Way back in January, freshman Sen. Marco Rubio (R-Fla.) had been in office for a few hours or so when someone asked him if he was going to run for president. He let reporters know his intentions in that regard as politely as anyone being asked an utterly daft question at the dumbest possible time could have:
"It's a circus. You guys are part of the circus," Rubio told a half-dozen reporters in a cramped temporary office. "This is stuff (running for president) they talk about. They'll talk about somebody else next week. I'm here to be a United States senator from Florida and the best senator I can. I mean that. That's what I ran for and that's what I want to be."
But that apparently wasn't clear enough, because reporters are still asking him about "'rumors' that he's considering running for president in 2012" -- which could mean anything. I mean, "rumors?" Who is spreading these rumors? (Answer: Other reporters.)
"I'm not running for president in 2012," said the Florida Republican, who leveraged tea party support to beat then-Gov. Charlie Crist in a GOP primary and, ultimately, in the general election, where Crist ran as an independent. "I want to be United States senator. I want to be the best United States senator that Florida's ever had."
"I just got elected three months ago," Rubio said, in an apparent appeal to reason. But there's the rub, because Sen. Rand Paul (R-Ky.) has also been a senator for three months, he also "leveraged tea party support" and he hasn't entirely ruled out the possibility that he'll run for president in 2012. And so, "MARCO RUBIO" is sort of like "RAND PAUL" and "RAND PAUL" equals "might run for president" and so by the Transitive Property Of Premises We Can Just Make Up Out Of Whole Cloth, maybe "MARCO RUBIO" also equals "might run for President." But again: Marco Rubio is not running for president in 2012.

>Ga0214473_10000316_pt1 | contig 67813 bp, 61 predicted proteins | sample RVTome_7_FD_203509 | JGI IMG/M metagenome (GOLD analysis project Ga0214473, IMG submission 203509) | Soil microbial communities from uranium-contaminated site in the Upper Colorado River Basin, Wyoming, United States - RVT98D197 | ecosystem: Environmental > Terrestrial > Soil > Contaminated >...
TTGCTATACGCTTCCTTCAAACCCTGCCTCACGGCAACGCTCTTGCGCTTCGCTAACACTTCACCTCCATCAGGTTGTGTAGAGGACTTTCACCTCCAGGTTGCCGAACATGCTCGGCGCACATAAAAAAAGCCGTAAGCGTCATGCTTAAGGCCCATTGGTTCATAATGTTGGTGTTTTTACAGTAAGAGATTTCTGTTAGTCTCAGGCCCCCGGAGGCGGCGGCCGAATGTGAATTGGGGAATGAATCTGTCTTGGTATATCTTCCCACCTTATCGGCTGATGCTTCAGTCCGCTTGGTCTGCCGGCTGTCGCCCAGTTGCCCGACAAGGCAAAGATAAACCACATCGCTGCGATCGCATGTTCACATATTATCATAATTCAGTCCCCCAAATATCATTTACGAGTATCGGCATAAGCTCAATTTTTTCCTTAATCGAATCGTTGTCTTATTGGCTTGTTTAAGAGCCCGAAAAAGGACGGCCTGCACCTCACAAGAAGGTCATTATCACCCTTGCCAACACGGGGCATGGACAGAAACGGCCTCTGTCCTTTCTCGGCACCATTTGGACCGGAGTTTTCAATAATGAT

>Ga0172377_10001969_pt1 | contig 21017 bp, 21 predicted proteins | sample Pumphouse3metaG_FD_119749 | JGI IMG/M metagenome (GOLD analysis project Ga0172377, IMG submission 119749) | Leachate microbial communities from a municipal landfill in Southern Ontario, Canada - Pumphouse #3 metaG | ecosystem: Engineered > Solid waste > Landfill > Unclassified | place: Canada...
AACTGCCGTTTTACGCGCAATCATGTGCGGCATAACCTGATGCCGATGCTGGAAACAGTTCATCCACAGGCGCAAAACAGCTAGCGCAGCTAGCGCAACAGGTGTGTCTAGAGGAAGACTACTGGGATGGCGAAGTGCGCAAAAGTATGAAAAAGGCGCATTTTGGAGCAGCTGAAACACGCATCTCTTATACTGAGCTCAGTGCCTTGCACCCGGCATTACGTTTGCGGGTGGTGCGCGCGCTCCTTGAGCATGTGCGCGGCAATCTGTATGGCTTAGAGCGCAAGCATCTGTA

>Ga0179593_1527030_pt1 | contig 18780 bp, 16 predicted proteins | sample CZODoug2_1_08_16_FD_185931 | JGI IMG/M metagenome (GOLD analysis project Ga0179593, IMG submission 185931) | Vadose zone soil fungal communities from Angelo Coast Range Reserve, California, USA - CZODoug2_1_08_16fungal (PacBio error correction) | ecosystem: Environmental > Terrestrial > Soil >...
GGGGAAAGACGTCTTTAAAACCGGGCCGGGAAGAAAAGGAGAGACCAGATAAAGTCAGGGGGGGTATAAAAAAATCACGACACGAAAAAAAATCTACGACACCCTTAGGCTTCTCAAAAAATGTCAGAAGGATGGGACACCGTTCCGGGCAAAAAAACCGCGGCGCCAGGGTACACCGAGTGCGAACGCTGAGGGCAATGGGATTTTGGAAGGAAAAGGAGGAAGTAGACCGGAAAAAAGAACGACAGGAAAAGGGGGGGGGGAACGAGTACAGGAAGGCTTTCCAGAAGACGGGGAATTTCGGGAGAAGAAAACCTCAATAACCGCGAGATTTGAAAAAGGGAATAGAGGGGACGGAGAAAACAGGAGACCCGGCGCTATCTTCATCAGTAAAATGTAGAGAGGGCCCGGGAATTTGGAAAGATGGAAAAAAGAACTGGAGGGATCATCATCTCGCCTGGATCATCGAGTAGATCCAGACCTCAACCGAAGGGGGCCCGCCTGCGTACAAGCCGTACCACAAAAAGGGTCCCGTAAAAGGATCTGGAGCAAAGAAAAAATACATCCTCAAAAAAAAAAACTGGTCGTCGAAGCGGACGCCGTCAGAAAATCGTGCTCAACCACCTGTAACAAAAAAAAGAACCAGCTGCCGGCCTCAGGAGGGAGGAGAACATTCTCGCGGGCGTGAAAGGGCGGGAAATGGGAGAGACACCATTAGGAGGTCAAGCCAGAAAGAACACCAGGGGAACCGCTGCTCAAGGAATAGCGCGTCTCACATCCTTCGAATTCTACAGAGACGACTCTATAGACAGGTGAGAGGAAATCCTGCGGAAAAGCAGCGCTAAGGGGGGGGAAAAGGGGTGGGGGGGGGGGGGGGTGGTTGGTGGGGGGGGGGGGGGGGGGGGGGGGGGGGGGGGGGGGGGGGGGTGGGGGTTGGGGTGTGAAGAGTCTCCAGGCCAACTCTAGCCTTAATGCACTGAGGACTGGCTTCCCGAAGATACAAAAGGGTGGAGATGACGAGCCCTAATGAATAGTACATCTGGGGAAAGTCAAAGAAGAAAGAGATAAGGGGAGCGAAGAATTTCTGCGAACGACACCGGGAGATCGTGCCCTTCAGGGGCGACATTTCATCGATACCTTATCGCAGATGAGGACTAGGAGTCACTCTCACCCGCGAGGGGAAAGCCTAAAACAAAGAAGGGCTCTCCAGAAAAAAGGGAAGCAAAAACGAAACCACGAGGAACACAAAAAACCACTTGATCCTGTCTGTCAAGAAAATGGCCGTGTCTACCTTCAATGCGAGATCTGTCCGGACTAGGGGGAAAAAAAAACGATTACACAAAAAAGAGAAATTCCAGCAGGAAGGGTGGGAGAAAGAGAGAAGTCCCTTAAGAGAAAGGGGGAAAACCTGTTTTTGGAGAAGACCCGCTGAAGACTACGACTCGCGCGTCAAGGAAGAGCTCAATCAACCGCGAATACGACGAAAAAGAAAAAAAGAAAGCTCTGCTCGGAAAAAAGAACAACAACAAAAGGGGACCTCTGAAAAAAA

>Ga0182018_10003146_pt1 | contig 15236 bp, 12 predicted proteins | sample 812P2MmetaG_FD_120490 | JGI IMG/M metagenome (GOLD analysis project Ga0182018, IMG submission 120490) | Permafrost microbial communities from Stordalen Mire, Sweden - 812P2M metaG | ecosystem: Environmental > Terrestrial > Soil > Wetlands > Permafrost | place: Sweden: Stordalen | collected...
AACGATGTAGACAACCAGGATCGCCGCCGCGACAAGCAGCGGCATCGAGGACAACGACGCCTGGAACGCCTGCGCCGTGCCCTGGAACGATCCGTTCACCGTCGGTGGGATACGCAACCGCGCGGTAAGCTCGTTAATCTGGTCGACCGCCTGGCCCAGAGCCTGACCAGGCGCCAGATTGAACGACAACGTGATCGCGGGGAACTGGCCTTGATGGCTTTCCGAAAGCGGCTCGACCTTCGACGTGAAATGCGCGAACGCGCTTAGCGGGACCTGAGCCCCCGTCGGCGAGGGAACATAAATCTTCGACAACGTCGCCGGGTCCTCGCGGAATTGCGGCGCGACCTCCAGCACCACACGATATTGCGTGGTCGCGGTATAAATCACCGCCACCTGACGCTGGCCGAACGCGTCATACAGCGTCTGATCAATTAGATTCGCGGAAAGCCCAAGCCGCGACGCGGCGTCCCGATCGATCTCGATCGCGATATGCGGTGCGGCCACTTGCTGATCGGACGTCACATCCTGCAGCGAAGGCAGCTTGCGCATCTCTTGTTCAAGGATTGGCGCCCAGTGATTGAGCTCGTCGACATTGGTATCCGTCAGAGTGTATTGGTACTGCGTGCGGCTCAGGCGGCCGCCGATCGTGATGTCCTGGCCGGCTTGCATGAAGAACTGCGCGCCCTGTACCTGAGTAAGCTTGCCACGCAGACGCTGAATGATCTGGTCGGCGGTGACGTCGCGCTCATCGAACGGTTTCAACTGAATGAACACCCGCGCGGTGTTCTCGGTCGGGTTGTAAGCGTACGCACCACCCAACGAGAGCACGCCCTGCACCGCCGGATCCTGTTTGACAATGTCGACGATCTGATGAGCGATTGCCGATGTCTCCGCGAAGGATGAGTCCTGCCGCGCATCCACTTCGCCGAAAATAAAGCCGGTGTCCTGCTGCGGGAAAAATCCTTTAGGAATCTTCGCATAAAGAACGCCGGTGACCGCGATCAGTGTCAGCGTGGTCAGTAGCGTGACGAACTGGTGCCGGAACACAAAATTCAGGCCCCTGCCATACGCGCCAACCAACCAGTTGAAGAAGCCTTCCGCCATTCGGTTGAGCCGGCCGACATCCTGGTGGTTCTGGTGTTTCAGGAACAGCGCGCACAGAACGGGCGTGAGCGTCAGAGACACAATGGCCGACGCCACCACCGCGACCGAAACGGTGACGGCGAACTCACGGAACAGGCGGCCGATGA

Years from now, Marco Rubio may well decide to actually run for president. And when he makes the announcement, the press will pepper him with questions like, "But I thought you said you wanted to be the best Florida senator, ever?" They will think to themselves, "Ha, gotcha, Marco Rubio."
And Rubio will have a pleasant enough response, probably something about the age we live in and his belief that he has something to offer on the national stage, blah blah blah. And he'll give his pretty-sounding answer to reporters. But he'll be thinking, "Ugh, you guys are really just the worst." (He'll be right about that, by the way.)
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